Africa uprising: Bashir, 3 other presidents who were forced out of power

Africa uprising: Bashir, 3 other presidents who were forced out of power

Frustration. Anguish. Tension. Fear. Resolve. Excitement. Relief.

This is what characterised the protests in Sudan that led to President Omar al Bashir finally stepping down on Thursday.

Ironically, Bashir took over power in 1989 through a military coup. His three-decade rule however culminated in months of deadly protests, with Al-Jazeera citing rising costs of living as part of what fuelled the uprising.

“But anger has been boiling across Sudan, with some describing it as a “ticking time bomb”, over the rising costs and other economic hardships, including soaring inflation and limits on bank withdrawals.,” Al Jazeera reported.

“There is no cash at the ATM machines most of the time. Banks keep sending people away with only 500 SDG [about Ksh.1000 at the official exchange rate] in their pockets, which is barely enough for a day,” 29-year-old Yusuf Elhag, told Al Jazeera.

According to Reuters, fuel shortages also sparked the protests as citizens were forced to queue for the commodity. The demonstrations reportedly began on December 19, 2018 and spread across the country leaving 20 people dead, local media said.

There were other reports that the Government then shut down internet access and arrested those they accused of being behind the protests.


In 2014, violent protests saw demanding an end to President Blaise Compaore’s 27-year-rule forced him out of power.

Compaore had been in office since he took power after a bloody coup in 1987.

Demonstrators stormed Parliament, setting fire to the building, according to a CNN report.

The incident followed reports of protesters storming the parliament building, where lawmakers were set to vote on a motion to allow Compaore to extend his time in power.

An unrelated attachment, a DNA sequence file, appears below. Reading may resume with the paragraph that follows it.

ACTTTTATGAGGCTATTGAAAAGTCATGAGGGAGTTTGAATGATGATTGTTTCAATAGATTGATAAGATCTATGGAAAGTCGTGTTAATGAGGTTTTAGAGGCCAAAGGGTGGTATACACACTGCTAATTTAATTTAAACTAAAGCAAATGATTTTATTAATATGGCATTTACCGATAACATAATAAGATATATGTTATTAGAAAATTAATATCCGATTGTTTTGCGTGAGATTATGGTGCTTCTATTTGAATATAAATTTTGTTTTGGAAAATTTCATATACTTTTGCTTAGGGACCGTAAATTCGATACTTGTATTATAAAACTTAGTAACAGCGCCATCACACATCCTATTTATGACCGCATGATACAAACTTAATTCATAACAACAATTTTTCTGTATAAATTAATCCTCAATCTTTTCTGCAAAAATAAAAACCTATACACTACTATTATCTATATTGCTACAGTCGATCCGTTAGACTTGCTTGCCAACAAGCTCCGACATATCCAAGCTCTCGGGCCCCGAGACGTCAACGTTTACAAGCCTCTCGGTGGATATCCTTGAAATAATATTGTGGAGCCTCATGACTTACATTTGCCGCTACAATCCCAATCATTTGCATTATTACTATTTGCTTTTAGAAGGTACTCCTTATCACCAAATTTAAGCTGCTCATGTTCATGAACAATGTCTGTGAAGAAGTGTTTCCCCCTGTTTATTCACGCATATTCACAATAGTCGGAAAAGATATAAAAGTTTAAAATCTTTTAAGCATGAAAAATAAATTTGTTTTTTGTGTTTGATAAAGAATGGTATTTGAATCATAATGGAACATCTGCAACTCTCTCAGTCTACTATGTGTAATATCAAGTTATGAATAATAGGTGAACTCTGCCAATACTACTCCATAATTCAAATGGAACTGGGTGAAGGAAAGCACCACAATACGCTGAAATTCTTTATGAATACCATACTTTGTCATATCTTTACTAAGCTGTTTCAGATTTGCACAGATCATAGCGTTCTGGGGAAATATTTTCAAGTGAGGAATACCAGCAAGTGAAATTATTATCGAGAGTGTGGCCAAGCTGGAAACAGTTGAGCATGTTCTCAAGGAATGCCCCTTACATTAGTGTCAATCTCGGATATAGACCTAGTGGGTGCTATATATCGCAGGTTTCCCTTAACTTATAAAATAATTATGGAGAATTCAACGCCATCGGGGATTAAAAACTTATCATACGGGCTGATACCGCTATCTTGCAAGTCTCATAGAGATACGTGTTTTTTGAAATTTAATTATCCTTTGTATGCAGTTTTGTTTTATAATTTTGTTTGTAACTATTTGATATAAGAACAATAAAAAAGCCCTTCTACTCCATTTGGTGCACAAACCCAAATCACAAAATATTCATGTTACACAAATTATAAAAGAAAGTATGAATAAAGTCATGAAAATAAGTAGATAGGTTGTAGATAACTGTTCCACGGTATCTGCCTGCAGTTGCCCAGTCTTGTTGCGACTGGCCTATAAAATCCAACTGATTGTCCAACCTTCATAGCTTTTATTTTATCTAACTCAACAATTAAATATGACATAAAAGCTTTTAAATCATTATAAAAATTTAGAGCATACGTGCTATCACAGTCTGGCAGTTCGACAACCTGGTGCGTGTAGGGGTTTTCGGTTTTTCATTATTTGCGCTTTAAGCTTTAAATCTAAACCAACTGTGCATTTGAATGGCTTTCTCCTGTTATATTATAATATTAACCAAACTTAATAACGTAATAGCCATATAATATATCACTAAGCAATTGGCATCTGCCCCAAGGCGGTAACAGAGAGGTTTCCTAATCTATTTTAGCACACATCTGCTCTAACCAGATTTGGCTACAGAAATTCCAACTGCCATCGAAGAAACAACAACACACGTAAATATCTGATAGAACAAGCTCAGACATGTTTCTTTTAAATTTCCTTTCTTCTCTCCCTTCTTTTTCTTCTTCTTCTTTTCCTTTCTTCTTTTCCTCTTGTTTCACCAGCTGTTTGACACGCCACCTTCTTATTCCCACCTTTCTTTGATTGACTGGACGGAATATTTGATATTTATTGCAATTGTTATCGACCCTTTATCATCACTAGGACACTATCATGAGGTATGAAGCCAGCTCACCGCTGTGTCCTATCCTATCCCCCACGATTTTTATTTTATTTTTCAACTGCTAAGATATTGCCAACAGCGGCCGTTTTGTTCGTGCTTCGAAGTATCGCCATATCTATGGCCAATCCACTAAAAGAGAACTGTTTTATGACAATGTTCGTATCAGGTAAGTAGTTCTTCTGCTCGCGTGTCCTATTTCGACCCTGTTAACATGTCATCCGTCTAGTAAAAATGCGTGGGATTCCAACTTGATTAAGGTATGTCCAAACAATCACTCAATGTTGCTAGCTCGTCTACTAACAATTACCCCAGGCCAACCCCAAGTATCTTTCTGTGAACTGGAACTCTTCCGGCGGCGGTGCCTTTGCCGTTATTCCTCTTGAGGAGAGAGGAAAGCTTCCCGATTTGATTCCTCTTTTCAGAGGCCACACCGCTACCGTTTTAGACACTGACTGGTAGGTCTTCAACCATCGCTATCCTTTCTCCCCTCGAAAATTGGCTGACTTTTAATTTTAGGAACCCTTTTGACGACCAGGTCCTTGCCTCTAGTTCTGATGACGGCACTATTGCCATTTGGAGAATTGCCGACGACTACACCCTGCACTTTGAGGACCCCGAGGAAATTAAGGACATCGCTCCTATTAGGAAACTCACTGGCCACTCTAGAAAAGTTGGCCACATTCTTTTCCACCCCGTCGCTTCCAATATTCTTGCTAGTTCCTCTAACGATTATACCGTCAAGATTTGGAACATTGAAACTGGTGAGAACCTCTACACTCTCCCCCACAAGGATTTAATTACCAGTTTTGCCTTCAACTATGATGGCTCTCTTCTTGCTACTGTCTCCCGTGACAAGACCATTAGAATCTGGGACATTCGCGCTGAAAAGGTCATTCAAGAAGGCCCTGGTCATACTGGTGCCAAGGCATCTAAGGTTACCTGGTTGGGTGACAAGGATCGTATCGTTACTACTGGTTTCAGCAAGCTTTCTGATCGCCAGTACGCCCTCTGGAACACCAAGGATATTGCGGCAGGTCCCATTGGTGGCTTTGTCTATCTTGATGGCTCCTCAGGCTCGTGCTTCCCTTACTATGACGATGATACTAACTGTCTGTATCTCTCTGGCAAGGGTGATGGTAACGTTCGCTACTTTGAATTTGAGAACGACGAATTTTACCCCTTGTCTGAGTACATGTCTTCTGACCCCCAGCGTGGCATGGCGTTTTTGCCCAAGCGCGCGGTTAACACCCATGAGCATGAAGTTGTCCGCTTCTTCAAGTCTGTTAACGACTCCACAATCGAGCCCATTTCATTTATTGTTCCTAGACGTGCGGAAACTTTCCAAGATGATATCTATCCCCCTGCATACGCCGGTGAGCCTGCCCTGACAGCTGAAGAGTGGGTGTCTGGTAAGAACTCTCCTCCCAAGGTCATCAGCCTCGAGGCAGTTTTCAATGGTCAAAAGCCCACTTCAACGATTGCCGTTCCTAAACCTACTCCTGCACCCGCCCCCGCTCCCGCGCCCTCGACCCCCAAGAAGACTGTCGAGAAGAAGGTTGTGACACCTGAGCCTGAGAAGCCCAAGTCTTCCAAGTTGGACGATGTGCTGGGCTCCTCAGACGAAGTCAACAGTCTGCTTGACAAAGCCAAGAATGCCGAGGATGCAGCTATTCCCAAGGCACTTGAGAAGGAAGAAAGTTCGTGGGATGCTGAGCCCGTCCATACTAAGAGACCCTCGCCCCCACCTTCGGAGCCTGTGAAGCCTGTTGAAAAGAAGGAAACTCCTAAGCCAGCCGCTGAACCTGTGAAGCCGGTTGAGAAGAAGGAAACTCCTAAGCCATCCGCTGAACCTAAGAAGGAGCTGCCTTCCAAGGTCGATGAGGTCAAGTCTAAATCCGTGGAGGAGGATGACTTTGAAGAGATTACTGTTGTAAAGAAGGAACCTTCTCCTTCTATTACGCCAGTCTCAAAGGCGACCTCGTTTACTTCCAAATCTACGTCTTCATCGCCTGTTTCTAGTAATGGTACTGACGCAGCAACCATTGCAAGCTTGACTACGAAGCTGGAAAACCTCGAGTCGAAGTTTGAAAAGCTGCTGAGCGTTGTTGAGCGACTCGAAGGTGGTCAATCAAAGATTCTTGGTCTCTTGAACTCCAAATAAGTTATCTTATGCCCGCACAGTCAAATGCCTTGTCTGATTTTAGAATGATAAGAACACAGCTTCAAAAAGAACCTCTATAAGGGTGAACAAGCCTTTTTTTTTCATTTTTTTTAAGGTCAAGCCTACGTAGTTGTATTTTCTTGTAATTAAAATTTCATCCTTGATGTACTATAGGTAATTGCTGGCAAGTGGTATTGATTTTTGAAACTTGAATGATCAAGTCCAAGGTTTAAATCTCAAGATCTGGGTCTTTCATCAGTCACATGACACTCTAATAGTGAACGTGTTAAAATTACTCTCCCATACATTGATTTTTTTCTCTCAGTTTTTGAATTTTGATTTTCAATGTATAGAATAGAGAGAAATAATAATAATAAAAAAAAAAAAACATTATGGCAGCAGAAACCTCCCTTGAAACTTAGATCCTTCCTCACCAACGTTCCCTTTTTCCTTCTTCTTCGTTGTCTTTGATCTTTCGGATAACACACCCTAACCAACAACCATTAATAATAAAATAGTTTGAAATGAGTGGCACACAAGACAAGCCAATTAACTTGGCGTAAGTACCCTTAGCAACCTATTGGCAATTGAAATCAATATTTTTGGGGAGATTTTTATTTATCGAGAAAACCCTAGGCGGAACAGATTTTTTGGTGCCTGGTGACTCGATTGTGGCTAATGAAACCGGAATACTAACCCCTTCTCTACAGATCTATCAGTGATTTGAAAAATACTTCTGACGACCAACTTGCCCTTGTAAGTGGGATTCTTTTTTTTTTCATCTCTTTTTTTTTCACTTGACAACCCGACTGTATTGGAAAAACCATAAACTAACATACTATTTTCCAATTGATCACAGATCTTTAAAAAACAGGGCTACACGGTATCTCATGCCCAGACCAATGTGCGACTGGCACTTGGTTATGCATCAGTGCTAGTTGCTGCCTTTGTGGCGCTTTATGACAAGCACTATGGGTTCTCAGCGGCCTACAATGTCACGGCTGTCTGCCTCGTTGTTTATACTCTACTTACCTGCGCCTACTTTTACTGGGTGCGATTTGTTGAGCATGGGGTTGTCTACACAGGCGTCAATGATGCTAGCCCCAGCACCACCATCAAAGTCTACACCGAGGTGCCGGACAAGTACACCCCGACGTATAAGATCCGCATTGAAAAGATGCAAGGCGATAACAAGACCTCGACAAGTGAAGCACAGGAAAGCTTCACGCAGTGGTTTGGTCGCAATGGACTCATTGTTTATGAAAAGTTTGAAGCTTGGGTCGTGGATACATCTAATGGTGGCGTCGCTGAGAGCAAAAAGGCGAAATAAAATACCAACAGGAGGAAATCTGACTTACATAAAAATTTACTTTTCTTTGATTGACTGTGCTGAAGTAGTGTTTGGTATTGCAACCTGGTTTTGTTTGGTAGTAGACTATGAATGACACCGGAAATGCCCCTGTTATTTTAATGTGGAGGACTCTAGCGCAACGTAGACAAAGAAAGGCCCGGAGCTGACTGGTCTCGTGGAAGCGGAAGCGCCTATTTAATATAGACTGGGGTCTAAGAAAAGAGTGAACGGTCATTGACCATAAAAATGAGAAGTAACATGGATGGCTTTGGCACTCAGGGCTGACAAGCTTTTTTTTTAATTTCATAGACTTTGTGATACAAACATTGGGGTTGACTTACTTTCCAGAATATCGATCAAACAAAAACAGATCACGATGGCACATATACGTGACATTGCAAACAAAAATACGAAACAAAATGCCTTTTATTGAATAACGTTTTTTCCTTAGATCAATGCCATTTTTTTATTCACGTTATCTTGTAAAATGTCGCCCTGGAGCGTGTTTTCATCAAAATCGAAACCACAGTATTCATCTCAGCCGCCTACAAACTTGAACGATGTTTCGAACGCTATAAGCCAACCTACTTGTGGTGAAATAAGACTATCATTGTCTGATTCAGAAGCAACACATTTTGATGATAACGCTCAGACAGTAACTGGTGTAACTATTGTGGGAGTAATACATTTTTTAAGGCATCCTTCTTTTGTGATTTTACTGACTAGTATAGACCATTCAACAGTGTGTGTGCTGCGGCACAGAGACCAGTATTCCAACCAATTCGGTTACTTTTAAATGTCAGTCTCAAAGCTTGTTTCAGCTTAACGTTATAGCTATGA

On October 31, Burkina Faso’s military chief took over as head of state of the West African nation and announced that he would lead the country through a political transition and elections.

Compaore said he would stay in power until elections were carried out but changed his mind and announced his resignation saying the move would preserve peace in the country.


Mass anti-government protests rocked Senegal in 2012 with youths shouting “Wade step down”.

The clashes came amid mounting international pressure on 85-year-old President Abdoulaye Wade over plans to seek a third term, Reuters reported.

Wade had been in power since 2000, having began his career as president with a sterling democratic reputation, but drew criticism from the Opposition who accused him of breaching rules for candidacy in an election.

In January 2012, protestors set fire to a bus and threw rocks at riot police, who retaliated with tear gas and stun grenades and chased them onto the grounds of a university, Reuters witnesses said.

A month later, the riots continued as Senegal security forces clashed with protesters in the capital Dakar and surrounding suburbs.

Tires were set on fire, car windows smashed and roads barricaded near the presidential mansion; several protesters were injured as police fired back with teargas, rubber bullets and rocks.

Clashes later erupted in several other suburbs and neighborhoods of Dakar, raising the tension days before Senegalese were due to go to the polls.

Opposition leaders and civil society group M-23 then vowed to make the country ungovernable if Wade did not step down before the vote.

On March 25, 2012, Macky Sall claimed victory after a hotly contended presidential election over Wade, who quickly conceded defeat.


In Zimbabwe, 93-year-old Robert Mugabe succumbed to the pressure of a military takeover and the humiliation of impeachment on November 21, 2017.

It was the culmination of an extraordinary week in the history of Zimbabwe that began when the country’s military leaders staged an unprecedented intervention to prevent the ascent to power of Mugabe’s 52-year-old wife, Grace.

Tens of thousands of protesters had taken to the streets demanding that President Mugabe step down.

After nearly four decades of unimpeded rule, which began amid the triumph of independence from Britain, Mugabe’s political downfall unfolded in just two weeks.

The crisis had begun on November 6 when Mugabe fired Mnangagwa as vice president, in an apparent attempt to clear a path for his wife, Grace Mugabe, to succeed him.

Army generals and senior figures in Mugabe’s ZANU-PF party, suspicious of the first lady’s lavish lifestyle and political ambitions, were horrified by the possibility she could take over, CNN said.

Mugabe clung to power for a further six days, quitting only after his party ousted him as leader, and Parliament began impeachment proceedings.

ZANU-PF ousted Mugabe as leader of the party and installed Mnangagwa in his place.

Additional report from CNN, Al Jazeera and Reuters

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